HomeCity Government NewsCity Talks Public Works, Housing, Safety

City Talks Public Works, Housing, Safety

The La Cañada Flintridge City Council held its first regular meeting of the month on Tuesday after two previous meetings were canceled.
The Council discussed a variety of items having to do with the housing element, the Public Works Department, all-way stop signs and public safety.
The meeting started with a reordering of the agenda, in which Mayor Rick Gunter wanted to address items related to ordinances of public works and the housing element first.
The first public works ordinance included a slight change to the alternative bidding procedures for construction of public projects under the California Uniform Public Construction Cost Accounting Act.
Since it was passed in 2021, the Public Works Department has been operating under the approved procedures for the past two years.
“The purpose of adopting these procedures was to improve the efficiency of getting smaller public works projects out to construction,” said Paddy Taber, senior management analyst II for the city.
The department has discovered that the usual Level 1B authorization, which includes projects that range from $25,000 to $60,000, would take longer to process since it is required to go through the City Council. Doing so added a minimum of two to four weeks to process, and sometimes longer delays, depending on staff workload. Since the cost of construction projects has risen, there have been many projects falling within the Level 1B threshold.
“Staff is requesting to amend the authorization requirement to allow the city manager to sign contracts up to $60,000,” said Taber. “The proposed change would expedite projects under construction, resulting in improved delivery of smaller public works projects.”
The Council unanimously approved the amended ordinance and moved on to the second reading and adoption of the regular ordinances approving amendments to the zoning code, zoning map and Downtown Village Specific Plan or DVSP, in order to comply with the state-mandated housing element.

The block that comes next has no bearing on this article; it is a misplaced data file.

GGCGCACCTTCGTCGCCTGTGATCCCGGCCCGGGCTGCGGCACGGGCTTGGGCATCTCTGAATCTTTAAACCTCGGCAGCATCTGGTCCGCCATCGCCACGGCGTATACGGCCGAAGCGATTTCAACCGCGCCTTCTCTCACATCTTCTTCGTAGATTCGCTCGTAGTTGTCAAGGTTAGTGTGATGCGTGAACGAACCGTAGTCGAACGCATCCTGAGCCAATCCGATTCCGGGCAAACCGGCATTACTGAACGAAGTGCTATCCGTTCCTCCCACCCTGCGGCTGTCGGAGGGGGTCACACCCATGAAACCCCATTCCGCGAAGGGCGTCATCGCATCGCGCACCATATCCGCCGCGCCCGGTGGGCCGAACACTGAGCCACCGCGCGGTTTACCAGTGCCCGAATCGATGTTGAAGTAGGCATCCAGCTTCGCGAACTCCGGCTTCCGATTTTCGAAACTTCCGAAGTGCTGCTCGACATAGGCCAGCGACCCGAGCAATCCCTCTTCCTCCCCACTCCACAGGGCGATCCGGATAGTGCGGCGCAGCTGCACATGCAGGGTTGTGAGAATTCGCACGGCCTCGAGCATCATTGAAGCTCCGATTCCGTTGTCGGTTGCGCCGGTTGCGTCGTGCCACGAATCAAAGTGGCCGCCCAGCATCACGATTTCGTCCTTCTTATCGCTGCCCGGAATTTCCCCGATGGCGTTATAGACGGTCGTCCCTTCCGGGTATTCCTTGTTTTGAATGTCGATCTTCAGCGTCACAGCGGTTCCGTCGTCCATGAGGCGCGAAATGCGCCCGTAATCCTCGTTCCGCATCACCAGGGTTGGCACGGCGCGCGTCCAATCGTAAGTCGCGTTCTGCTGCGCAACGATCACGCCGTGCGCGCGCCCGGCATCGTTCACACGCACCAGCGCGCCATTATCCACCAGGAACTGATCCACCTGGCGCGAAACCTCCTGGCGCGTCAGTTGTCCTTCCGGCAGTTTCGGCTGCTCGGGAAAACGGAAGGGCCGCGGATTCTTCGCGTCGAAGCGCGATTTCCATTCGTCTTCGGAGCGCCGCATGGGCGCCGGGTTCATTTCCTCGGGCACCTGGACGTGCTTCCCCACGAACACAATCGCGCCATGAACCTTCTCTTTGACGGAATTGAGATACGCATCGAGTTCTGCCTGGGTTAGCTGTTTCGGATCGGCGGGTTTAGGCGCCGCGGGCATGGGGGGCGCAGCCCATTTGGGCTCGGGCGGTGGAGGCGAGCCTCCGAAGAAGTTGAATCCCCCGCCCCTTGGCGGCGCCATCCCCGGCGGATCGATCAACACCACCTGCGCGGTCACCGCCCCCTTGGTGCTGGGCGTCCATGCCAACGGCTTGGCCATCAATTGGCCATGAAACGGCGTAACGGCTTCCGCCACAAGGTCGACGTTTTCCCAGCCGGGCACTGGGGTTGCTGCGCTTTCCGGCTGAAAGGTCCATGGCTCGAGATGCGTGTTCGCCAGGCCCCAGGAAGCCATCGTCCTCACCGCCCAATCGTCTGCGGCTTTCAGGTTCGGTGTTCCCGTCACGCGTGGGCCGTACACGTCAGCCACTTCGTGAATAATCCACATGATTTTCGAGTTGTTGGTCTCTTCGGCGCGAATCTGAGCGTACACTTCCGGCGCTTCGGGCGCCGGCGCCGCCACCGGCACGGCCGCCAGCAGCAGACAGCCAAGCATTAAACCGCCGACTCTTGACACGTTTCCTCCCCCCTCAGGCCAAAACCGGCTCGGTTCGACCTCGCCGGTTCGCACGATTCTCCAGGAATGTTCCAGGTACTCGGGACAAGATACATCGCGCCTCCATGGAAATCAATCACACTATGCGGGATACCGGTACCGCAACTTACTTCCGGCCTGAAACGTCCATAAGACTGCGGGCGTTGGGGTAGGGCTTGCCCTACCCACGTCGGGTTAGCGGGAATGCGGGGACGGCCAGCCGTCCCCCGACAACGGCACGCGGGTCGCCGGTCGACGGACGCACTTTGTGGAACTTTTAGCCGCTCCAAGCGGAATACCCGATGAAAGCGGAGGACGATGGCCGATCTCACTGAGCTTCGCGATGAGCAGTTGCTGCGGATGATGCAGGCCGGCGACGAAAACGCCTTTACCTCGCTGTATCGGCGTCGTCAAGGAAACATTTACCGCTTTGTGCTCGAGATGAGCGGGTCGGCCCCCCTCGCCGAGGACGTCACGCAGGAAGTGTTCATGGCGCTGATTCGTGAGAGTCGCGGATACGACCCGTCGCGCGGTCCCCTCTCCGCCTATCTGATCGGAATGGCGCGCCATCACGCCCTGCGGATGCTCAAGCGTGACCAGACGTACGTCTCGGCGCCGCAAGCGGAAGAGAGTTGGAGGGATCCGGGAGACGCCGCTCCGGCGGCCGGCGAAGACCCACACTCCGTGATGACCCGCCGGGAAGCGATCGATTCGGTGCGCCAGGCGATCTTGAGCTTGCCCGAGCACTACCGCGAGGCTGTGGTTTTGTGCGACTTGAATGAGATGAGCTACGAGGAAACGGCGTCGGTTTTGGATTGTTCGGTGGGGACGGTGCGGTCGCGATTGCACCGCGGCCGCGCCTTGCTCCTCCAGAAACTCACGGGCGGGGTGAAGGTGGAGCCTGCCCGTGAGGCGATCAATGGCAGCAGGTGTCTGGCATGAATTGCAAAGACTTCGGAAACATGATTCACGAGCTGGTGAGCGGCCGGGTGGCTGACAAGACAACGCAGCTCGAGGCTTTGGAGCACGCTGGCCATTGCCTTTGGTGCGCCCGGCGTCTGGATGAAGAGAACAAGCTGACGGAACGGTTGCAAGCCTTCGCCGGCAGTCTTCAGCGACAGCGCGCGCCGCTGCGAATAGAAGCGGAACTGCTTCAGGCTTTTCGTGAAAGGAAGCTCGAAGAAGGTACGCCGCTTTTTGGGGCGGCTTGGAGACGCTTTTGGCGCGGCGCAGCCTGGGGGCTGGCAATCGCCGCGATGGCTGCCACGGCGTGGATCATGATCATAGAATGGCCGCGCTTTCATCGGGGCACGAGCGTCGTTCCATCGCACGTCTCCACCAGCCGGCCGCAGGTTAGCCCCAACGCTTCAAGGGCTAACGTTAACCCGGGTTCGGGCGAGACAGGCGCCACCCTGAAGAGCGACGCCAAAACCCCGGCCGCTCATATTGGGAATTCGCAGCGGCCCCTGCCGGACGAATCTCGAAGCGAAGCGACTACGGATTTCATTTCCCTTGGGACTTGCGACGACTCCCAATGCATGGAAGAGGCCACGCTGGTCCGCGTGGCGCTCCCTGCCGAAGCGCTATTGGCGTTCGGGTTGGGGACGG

The Council was reminded of the specific changes related to the DVSP by the Director of Community Development Susan Koleda.
The amendment would establish new mixed-use 12 and 25 zones within the DVSP, which would each have their respective density per acre. It would also establish the Housing Element Implementation Overlay Zone and allow specific standards to put less constraints on development within the area.
The Council unanimously approved the amendment for the DVSP, and Councilwoman Terry Walker excused herself for the voting of the zoning code and map since she owns a business in the proposed area.
Similar to the DVSP, the zoning code would create a new Housing Element Implementation Overlay Zone and create new standards for multifamily and mixed-use development.
The city is now on track to completing rezoning after the Council unanimously approved the second reading of the amendments.
Items in the consent calendar that related to all-way stop signs on intersections of La Cañada Boulevard and Vista Del Valle Road, along with Crown Avenue and Santa Inez Way were brought up by members of the community and the Council decided to take the matter out of the consent calendar to discuss it.
Since the all-way stop signs are already installed at La Cañada Boulevard and Vista Del Valle Road, there was not much discussion. But, both residents, David Haxton and Anne Tryba agreed that the city should look more into the proposed all-way stop sign on Crown Avenue and Santa Inez Way. The Councilmembers agreed that they would have a deeper discussion on the all-way stop sign in a future meeting.

First published in the September 21 print issue of the Outlook Valley Sun.


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